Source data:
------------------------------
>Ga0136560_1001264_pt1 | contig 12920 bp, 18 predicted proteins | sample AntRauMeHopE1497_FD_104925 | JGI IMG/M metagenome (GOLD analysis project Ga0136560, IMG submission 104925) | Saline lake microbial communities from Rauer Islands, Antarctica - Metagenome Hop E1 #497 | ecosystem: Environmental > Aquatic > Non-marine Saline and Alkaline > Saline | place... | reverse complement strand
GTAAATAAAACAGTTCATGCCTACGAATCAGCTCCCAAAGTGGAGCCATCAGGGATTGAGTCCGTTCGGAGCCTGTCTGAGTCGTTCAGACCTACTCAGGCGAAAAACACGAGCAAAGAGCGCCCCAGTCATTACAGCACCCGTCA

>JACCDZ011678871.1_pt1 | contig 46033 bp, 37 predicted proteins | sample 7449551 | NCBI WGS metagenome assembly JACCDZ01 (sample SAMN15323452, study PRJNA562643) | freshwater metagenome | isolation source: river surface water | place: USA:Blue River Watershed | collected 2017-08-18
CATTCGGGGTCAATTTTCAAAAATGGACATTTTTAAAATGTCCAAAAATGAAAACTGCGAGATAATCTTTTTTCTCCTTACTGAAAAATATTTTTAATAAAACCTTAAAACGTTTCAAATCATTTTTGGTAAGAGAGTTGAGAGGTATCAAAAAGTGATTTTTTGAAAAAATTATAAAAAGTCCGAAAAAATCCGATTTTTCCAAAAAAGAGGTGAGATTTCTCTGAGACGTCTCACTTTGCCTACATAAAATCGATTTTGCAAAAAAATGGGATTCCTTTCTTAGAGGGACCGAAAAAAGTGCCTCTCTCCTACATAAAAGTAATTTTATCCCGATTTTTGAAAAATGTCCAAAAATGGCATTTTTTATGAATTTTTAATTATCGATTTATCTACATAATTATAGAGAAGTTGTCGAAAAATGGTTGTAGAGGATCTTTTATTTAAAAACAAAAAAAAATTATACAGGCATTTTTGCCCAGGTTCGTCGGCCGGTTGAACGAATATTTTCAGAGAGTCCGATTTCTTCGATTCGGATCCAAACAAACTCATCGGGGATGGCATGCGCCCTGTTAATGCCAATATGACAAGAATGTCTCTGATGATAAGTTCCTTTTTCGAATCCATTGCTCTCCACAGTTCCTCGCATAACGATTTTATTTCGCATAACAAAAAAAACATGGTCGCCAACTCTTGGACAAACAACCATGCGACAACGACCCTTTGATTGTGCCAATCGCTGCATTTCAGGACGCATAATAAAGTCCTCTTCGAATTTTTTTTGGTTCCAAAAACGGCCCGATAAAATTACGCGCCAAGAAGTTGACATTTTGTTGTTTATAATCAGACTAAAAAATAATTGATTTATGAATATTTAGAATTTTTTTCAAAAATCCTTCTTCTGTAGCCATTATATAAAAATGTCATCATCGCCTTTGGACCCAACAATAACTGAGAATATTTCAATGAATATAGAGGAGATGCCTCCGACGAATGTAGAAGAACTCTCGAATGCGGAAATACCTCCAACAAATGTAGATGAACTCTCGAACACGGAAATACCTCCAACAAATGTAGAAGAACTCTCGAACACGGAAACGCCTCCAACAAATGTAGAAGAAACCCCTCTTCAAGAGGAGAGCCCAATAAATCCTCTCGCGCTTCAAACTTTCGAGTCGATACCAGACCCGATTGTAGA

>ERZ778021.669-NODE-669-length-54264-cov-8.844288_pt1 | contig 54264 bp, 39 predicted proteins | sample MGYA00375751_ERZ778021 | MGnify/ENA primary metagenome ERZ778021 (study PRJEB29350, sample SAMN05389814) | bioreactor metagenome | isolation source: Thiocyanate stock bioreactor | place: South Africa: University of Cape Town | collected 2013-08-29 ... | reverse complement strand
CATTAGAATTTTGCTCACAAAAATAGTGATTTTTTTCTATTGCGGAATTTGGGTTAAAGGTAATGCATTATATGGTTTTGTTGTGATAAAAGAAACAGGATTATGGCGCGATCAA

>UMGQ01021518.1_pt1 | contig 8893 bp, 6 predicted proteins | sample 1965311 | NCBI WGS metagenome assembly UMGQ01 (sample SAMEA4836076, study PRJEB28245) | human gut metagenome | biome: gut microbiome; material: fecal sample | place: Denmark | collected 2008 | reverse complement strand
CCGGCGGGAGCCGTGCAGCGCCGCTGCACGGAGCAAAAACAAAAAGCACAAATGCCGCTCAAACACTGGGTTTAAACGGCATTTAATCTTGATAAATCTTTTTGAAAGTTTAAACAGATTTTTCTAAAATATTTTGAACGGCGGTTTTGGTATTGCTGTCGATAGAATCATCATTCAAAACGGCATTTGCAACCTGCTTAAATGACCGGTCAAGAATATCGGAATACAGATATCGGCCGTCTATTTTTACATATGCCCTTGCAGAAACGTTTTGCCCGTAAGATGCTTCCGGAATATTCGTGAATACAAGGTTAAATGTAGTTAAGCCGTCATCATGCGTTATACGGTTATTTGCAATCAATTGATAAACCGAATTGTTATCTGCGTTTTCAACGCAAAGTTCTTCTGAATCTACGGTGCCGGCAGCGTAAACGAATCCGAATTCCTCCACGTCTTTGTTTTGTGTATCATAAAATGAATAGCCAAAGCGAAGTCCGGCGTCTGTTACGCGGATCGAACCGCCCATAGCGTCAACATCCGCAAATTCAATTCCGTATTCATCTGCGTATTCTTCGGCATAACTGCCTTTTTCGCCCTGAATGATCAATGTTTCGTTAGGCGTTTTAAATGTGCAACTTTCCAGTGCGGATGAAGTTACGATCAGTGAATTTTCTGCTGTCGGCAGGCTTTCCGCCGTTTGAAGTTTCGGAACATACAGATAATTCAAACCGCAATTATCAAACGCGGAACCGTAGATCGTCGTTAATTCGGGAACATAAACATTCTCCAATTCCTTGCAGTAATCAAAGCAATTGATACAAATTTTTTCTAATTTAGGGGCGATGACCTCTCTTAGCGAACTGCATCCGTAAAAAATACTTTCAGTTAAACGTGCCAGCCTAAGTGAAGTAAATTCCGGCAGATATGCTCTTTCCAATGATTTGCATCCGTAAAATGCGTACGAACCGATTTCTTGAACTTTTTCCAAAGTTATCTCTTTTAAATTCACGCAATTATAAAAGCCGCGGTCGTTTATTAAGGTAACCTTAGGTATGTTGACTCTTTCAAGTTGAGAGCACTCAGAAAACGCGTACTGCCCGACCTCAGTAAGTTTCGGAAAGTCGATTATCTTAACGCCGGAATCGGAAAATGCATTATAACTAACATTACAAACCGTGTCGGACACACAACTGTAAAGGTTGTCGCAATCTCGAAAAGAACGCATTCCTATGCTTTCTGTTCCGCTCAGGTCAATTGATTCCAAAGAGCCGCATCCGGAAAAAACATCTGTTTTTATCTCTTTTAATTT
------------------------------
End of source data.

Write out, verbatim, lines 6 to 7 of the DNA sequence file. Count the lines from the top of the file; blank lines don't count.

CATTAGAATTTTGCTCACAAAAATAGTGATTTTTTTCTATTGCGGAATTTGGGTTAAAGGTAATGCATTATATGGTTTTGTTGTGATAAAAGAAACAGGATTATGGCGCGATCAA

>UMGQ01021518.1_pt1 | contig 8893 bp, 6 predicted proteins | sample 1965311 | NCBI WGS metagenome assembly UMGQ01 (sample SAMEA4836076, study PRJEB28245) | human gut metagenome | biome: gut microbiome; material: fecal sample | place: Denmark | collected 2008 | reverse complement strand